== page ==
LIBERTY ELEMENTARY SCHOOL IS ALL REMOTE. In-person instruction resumes Jan. 27

Free meals for kids, teens| COVID-19 | The 2020-21 School Year

The reward of being kind: a look inside PBIS

It’s Friday afternoon at lunch time. A student remembers it’s “Pizza Friday” and decides to express his inner Usain Bolt by speeding down the hallway to be first in the lunch line.  He’s having too much fun to stop—until a teacher steps out of the classroom and spots him. 

Close up of a slide during the September PBIS assembly

Forgetting the rules –  it happens sometimes.  At Liberty, when an administrator or teacher needs to discipline a student, the primary goal is to teach them, not punish them.

Most students follow the school’s expectations, but are not properly recognized for their good behavior, according to Liberty Middle School Guidance Counselor Michelle Behrman.

That’s where Positive Behavior Interventions and Supports, or PBIS, comes in. PBIS is a process for creating school environments that help students succeed with classwork and reach social goals, according to school officials. PBIS is aimed at enhancing practices at each school and changing the culture to make it more positive.

Through instruction, comprehension and regular practice, teachers and staff members at Liberty use a consistent set of behavior expectations and rules, she added. When some students don’t respond to teaching the rules of good behavior, the school will see it as an opportunity for re-teaching rather than punishment, she said.

This support approach, which is primarily fronted by the middle school, allows students and staff to clarify the district’s core values and expectations.

At the start of every school year, students are taught proper behavior in several parts of the building, including classrooms, hallways, bathrooms, recess and even the school bus. For example, at the lockers, voice levels are kept at an indoor recess level. In addition, students are asked to wait their turn, be helpful, use their time wisely and keep to their personal space. In the cafeteria, students are given assigned seats until they demonstrate a clear understanding about the lunchroom rules.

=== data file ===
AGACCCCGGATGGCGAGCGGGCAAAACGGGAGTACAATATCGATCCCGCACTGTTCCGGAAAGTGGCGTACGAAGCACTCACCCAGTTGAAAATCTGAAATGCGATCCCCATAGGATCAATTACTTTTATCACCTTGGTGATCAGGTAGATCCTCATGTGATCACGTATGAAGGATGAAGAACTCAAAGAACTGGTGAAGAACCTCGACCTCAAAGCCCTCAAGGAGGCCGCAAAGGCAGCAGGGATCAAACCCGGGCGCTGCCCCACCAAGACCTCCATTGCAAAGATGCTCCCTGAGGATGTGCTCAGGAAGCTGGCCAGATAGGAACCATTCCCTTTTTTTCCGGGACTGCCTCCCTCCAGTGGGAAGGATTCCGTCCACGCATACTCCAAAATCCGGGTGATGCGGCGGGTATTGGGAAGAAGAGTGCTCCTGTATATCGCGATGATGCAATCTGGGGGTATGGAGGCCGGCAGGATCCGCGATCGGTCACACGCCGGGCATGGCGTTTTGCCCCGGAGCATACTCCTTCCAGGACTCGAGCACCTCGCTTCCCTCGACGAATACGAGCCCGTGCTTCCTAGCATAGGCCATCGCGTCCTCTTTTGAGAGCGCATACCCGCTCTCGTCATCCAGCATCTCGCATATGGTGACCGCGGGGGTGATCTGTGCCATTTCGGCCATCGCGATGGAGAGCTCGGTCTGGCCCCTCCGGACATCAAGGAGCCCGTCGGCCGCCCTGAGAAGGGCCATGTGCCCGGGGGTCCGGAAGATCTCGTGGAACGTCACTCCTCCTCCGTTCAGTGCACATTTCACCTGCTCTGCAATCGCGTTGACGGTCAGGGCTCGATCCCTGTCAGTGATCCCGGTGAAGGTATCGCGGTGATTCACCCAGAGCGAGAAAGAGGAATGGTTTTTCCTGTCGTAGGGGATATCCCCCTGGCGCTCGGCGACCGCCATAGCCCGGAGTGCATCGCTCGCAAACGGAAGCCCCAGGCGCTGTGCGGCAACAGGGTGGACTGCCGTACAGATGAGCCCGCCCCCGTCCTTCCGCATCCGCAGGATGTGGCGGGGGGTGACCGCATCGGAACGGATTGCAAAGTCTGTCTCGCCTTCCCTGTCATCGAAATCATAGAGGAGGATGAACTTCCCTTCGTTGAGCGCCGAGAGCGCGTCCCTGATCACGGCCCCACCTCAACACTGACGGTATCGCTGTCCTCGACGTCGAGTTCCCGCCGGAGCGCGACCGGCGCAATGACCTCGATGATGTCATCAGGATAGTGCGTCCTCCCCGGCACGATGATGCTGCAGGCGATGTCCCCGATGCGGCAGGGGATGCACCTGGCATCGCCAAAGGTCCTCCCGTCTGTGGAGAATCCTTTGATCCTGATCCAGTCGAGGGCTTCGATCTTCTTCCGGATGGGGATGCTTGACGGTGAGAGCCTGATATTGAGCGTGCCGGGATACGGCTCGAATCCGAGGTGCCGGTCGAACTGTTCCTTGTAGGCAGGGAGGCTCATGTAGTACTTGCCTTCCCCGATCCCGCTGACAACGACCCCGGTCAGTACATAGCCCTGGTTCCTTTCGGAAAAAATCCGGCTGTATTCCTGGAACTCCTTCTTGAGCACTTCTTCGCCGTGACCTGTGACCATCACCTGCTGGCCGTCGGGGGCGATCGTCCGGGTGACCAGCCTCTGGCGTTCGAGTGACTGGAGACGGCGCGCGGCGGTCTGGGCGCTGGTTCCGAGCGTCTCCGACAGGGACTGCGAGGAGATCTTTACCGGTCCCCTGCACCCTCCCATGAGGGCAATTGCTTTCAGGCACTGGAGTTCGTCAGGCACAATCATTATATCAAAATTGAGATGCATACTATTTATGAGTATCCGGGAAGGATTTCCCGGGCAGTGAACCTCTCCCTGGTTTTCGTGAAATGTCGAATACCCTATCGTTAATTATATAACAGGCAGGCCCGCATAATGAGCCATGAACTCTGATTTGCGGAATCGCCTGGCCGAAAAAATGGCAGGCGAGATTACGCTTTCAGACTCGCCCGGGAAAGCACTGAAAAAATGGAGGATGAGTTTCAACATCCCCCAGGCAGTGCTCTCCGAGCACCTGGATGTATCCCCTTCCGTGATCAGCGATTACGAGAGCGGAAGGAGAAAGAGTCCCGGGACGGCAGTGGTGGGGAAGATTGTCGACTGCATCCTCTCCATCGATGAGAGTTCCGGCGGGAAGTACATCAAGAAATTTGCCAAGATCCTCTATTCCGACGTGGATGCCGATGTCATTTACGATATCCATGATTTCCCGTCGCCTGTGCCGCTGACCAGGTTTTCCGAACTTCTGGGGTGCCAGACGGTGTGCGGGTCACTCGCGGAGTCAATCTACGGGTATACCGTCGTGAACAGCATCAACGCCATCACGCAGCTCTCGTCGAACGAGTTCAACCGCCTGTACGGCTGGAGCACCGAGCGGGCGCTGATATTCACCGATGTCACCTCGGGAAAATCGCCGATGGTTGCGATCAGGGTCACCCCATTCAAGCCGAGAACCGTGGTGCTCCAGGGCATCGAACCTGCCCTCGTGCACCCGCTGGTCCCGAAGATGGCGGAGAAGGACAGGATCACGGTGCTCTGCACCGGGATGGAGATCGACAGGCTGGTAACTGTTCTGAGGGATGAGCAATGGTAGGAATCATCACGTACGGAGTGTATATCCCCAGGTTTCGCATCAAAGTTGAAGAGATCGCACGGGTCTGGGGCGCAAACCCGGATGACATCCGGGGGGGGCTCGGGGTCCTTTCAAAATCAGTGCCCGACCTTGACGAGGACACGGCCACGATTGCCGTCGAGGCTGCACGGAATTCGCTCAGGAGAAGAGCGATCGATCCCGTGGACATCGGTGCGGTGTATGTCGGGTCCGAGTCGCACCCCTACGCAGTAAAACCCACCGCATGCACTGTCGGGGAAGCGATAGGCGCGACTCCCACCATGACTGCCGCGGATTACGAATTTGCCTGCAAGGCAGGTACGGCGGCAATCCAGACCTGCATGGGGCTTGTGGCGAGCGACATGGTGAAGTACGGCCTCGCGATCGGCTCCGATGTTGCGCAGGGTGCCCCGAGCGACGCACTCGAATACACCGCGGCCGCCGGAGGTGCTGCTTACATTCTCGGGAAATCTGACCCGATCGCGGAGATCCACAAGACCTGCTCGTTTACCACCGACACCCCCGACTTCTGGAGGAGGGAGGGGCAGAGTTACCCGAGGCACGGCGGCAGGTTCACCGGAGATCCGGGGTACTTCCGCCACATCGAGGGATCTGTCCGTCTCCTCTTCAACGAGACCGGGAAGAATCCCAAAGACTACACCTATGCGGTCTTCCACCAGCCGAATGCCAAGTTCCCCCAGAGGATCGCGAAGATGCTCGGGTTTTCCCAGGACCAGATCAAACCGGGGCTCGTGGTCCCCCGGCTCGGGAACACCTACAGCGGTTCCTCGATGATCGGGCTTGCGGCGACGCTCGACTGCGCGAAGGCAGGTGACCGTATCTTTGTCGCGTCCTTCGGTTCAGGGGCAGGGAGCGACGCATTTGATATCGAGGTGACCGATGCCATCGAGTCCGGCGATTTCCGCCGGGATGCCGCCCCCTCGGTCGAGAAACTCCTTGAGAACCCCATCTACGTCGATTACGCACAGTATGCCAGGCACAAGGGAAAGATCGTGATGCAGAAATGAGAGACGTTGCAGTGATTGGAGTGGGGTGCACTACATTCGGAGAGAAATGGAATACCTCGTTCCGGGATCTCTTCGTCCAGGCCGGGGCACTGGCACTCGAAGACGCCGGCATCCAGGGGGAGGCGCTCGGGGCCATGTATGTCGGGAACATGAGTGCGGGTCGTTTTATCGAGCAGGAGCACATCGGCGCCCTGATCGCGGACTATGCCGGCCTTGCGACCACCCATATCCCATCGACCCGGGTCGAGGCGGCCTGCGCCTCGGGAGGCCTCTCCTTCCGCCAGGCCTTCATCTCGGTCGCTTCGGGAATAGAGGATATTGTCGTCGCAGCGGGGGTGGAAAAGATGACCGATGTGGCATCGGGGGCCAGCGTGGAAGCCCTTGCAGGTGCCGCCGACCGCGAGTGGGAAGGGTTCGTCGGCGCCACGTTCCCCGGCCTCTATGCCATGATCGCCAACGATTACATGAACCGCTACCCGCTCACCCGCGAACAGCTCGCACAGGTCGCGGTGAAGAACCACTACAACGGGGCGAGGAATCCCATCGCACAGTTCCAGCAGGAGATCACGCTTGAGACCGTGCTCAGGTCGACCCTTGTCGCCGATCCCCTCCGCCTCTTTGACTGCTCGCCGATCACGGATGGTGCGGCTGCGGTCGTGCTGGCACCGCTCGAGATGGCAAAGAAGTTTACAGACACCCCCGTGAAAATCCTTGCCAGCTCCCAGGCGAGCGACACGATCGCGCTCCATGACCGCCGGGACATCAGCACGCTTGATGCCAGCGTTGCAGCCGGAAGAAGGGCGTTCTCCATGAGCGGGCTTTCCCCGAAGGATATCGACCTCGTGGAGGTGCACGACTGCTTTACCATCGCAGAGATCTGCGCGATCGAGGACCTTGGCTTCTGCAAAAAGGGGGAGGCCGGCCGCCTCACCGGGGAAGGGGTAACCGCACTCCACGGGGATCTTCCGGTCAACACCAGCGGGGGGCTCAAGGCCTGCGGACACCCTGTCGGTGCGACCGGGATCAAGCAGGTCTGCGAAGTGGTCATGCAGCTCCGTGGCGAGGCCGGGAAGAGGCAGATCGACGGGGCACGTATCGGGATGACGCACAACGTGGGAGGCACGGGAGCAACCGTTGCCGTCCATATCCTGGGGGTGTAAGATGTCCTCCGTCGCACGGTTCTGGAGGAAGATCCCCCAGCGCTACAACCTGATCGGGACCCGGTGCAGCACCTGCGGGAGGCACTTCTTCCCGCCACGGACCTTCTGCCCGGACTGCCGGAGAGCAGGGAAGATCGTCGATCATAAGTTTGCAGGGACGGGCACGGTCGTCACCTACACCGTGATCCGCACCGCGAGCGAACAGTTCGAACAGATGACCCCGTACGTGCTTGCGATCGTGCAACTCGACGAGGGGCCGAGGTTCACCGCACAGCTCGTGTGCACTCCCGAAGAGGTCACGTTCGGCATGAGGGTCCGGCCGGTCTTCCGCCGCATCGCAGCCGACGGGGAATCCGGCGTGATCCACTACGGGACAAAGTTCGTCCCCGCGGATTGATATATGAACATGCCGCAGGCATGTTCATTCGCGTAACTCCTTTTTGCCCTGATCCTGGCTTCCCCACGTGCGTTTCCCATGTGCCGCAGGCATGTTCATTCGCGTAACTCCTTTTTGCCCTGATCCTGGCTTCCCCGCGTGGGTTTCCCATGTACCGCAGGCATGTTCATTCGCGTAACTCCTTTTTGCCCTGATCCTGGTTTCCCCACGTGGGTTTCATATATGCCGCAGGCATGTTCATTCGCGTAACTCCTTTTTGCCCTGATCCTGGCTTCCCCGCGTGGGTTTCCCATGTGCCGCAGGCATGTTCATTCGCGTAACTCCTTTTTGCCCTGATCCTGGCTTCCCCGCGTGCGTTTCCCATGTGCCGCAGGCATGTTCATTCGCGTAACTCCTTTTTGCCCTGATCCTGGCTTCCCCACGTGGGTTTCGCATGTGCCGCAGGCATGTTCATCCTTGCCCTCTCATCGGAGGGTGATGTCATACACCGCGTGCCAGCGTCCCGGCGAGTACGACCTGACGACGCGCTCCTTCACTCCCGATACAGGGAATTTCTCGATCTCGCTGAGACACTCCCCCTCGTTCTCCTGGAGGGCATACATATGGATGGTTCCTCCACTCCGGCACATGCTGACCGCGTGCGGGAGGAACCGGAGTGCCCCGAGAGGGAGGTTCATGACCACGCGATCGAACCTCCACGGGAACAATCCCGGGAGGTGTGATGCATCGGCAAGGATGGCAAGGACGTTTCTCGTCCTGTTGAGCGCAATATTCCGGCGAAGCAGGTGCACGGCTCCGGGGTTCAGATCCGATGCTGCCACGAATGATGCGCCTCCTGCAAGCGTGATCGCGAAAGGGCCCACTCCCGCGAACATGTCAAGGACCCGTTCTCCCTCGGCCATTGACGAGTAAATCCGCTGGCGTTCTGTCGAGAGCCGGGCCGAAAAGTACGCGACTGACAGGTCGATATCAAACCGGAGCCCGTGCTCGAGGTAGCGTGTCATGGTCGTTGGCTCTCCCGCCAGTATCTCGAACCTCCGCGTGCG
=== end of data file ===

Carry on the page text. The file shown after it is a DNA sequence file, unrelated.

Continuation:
“We start with the values and from there we intentionally set expectations for what kindness looks like in all of these places in our school,” Mrs. Behrman said. “Teachers may even lessons around expectations in the classroom, cafeteria and so on.”

Students who follow the school’s expectations are rewarded throughout the month. A special assembly at the end of every month represents the culmination of another successful month and celebrates students who have gone above and beyond. Students are selected by their teachers in a “caught being good” sort of fashion: for an unprompted yet exceptional display of positive behavior.

The assembly is an opportunity to reflect on the prior month’s goals – what went well and what didn’t – and go over the goals for the upcoming month.

When problem behavior occurs, students receive help to address the issue. If they don’t respond, the intensity of the support increases, explained Mrs. Behrman. Problematic behavior is met with consistent consequences focused on re-teaching the behavior that’s expected of students, she said.

“If things start bubbling up at recess again, at lunch or at the lockers, we will have them redo a certain lesson,” she said. “If small groups of students seem to fall into a pattern, we [the school’s staff] will examine what we can do to help them pivot and get back on track.”

Mrs. Behrman noted this type of intervention is essential when working with young students, rather than assuming they already know how to behave in certain places.

Parents are encouraged to take a few moments to speak with their child(ren) near the beginning of each month to learn more about the school’s monthly goal.

Sept. PBIS Winners


Did you know? Liberty was the first district in Sullivan County to implement a district-wide PBIS initiative.

Sept. PBIS Winners